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8. Make Service Providers responsible & liable for fraud enablement

Why: Scammers use the Internet the same way as companies. They need domain names, servers, marketing channels, and payment platforms to commit their crimes. While all service providers suffer from being misused by cybercriminals, some providers allow misuse a lot more than others, due to their (cheap) pricing strategy and lack, or even complete absence, of Know Your Customer (KYC) processes. Naming and shaming has in the past proven not to be sufficient. Some providers simply do not care. Introducing even a minimal level of KYC can have a dramatic positive impact. The Danish Registry, DK Hostmaster, for example introduced the requirement to show an ID before being able to register a .dk domain name. As a result, the number of online stores suspected of intellectual property right infringements using a .dk name dropped 85% in just one year.

How: Make each service provider, be it a Registrar, Registry, Hosting Company, Social Media platform, Payment Method (e.g., gift cards), Cryptocurrency Exchange or other parties responsible and liable to prevent misuse of their platform. As with the NIS 2 Directive, each service provider can determine the level of KYC enforcement, however, an objective standard is set for maximum misuse of their platform. For example, if 3% of all domains are considered malicious, companies that host 6% of malicious domains compared to their market share, can be held liable for the damages caused by their customers. Likewise, a social media platform that continuously is reported as part of the fraud chain, should be held accountable. This even goes as far as the Internet of things (IOT): more and more consumers use IOT devices such as Alexa, smart fridges and others. Cybersecurity should be part of any Internet service offered.

Who: The Global Scam Data Sharing Hub will have the data to make transparent which Service Providers continuously are listed at the top of misused platforms. National law enforcement and consumer protection organizations can use the aggregated data collected by the Global Scam Data Hub as basis to bring Service Providers to court.

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9. Allow Preventive Action (Warn, Block, Stop)

Why: Making service providers responsible also means providing them with the liberty to act on (possible) misuse of their services by scammers. Scams are not black and white. For example, an online store that does not deliver products for six weeks and has a rising number of consumer complaints without any response may be a scam. However, in reality, it could also be a single-parent with two day-jobs and a sick child. Service providers are not “Internet cops” but should act on signals which indicate that their platform is being misused.

How: Service providers should be given legal protection against liability by their customers, if following a clear procedure to prevent abuse. In case abuse is not 100% clear, three steps can be taken.

  1. Warn the client of the possible abusing asset.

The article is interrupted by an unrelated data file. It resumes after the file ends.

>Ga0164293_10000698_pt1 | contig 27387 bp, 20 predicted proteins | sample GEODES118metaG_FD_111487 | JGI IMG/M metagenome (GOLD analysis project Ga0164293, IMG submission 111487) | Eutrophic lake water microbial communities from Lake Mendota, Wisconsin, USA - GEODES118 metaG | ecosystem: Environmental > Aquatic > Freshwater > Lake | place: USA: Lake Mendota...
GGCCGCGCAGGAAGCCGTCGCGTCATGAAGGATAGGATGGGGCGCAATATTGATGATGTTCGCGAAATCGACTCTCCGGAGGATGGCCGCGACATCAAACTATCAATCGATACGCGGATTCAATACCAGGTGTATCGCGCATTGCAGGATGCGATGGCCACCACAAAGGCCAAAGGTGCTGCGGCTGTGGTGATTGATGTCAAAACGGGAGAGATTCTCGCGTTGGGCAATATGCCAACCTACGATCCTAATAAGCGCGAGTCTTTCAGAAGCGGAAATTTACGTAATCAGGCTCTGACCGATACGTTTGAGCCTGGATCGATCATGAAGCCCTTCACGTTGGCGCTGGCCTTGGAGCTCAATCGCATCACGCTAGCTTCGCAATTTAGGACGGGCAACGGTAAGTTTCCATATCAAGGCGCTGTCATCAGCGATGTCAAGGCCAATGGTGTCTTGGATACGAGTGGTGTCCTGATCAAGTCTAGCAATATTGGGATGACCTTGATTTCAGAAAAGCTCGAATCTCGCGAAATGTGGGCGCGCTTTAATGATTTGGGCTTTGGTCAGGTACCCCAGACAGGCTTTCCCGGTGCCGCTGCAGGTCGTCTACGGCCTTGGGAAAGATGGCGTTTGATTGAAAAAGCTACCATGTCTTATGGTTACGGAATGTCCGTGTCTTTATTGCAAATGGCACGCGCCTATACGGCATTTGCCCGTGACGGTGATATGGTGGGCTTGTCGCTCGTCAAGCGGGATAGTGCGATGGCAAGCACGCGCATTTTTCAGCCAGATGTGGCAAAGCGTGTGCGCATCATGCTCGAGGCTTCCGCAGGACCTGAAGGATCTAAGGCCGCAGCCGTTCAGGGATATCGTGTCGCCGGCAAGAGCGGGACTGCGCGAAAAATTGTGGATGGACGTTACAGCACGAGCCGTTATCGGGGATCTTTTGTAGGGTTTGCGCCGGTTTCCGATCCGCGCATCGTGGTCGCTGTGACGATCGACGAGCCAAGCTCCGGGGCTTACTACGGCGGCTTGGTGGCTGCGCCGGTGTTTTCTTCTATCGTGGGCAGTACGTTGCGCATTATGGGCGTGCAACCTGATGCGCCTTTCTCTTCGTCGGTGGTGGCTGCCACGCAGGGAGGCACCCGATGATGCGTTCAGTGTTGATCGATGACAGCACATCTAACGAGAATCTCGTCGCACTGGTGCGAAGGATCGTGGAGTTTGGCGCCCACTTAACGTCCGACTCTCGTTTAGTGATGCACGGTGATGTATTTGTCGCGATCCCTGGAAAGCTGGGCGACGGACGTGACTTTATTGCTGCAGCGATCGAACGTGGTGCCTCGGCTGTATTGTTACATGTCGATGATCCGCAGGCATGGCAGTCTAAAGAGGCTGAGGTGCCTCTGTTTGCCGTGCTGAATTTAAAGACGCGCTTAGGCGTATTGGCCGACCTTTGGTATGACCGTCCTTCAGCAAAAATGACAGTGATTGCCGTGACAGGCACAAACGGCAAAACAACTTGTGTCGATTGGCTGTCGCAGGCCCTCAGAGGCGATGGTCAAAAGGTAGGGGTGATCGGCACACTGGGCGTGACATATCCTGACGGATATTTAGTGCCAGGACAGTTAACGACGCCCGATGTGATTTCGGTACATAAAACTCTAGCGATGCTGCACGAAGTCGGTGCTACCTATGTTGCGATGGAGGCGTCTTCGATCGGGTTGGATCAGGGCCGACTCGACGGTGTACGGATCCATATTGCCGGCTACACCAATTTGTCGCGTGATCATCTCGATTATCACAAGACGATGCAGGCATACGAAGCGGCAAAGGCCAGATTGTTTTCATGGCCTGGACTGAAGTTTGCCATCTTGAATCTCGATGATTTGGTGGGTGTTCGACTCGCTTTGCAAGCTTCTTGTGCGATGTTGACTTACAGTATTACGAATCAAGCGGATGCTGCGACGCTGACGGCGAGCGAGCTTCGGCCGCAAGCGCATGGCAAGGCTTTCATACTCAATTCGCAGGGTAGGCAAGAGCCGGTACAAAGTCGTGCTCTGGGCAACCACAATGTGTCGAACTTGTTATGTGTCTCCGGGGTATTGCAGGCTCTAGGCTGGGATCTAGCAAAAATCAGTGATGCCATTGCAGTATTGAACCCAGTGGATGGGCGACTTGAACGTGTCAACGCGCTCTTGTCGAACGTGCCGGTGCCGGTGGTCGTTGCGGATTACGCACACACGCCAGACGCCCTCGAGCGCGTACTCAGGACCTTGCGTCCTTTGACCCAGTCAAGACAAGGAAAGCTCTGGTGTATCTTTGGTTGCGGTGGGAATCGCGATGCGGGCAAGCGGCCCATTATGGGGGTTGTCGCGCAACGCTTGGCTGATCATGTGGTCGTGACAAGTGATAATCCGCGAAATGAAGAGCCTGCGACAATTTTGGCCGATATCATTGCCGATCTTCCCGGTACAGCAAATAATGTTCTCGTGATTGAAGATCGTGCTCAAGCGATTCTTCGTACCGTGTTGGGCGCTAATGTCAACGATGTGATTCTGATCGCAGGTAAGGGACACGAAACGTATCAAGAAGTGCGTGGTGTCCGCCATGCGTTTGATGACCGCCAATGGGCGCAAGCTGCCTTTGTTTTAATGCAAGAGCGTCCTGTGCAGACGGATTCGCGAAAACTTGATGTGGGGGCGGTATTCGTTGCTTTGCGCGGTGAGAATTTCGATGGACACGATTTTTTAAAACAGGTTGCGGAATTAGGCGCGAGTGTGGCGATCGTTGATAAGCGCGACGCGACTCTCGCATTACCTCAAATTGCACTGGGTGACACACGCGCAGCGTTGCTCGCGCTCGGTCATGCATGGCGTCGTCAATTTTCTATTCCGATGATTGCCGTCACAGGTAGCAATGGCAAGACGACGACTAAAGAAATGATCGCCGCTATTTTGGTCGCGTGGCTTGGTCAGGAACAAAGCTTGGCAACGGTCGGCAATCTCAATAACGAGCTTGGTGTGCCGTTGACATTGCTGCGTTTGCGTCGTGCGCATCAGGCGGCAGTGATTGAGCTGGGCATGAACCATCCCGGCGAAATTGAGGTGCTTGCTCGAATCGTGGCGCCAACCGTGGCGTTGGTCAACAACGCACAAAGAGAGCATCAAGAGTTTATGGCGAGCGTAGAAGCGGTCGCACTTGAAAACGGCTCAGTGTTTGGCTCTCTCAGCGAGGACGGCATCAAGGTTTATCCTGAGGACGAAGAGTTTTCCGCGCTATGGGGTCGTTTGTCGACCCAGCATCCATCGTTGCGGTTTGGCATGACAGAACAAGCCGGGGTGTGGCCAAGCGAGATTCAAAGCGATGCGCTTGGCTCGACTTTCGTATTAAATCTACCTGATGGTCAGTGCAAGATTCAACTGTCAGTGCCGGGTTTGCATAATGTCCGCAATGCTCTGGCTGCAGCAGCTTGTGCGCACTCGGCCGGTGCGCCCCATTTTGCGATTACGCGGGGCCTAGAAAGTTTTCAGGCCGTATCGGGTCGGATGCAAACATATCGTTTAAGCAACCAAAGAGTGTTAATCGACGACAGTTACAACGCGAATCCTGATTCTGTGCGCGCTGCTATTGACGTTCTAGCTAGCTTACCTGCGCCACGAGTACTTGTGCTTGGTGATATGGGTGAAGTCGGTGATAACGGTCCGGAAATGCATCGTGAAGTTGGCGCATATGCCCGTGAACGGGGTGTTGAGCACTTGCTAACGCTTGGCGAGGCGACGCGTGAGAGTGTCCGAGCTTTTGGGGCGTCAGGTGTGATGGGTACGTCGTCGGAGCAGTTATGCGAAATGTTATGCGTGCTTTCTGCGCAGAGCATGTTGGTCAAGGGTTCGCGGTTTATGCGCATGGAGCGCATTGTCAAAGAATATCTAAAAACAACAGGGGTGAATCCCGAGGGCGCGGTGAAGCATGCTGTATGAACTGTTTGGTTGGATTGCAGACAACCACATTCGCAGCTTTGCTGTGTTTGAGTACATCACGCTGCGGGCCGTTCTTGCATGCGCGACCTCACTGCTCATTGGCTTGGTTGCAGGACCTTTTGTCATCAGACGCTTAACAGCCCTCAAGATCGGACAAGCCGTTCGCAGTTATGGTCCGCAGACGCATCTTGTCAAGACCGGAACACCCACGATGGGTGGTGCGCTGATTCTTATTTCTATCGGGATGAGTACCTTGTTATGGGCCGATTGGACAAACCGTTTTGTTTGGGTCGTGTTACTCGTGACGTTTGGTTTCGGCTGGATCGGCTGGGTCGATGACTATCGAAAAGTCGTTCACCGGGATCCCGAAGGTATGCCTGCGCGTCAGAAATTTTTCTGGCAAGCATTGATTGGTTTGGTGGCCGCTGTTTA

2. If the abuse does not stop, or no (clear) response is given, the provider can block the user by either warning the end-users (for example by using a “Red Screen” as Google and Microsoft already do for phishing and malware) or making the service temporarily unavailable.

  3. Finally, if the issue continues to be unresolved and no action is taken by the owner of the abusing asset, the abusing service can be taken down entirely.

Who: The Service Providers can determine their own processes and standards and use their own Terms & Conditions to prevent liability. The driver for Service Providers to act is that they are made responsible for fraud enablement if they do not monitor and improve their own platform sufficiently (see recommendation 8). The benefit for Service Providers is having a reputation amongst their clients and suppliers that they are doing their best to make the Internet a safer place for consumers.


10. Enact an International Scam Investigation & Prosecution Network

Why: Scammers work globally, often across multiple countries. In most countries (online) fraud is punishable but the penalties are often light compared with other crimes. Stealing a bike valued at $250 may result in a more severe punishment than stealing $250,000 from an elderly person via an online romantic scam. Some crimes like money mule-ing are hardly punished at all. Combined with the current low chances of getting arrested, cybercrime pays.

How: Each actor in the fraud chain should be punished more severely, including money mules and facilitators. Driving the “get away car” after robbing a bank is also facilitating crime. Executive powers to apprehend criminals will always be on the national level. Some countries have already set up a specialized court to handle the more technical cases of online scams. In the end, legislation and punishment for online fraud must be unified across nations, to make sure that online scammers to not flee to those countries with little or no legislation pushing online scams.

Who: With the establishment of a global scam data-sharing hub ((recommendation 7), a logical next step would be to use that data to identify the biggest scam networks and apprehend the kingpins behind them. Expanding the charter of Europol, Interpol, and related initiatives, to facilitate the investigation and apprehension of scam networks in close cooperation with the National Anti-Scam Teams, is essential to Turn the Tide on Scams.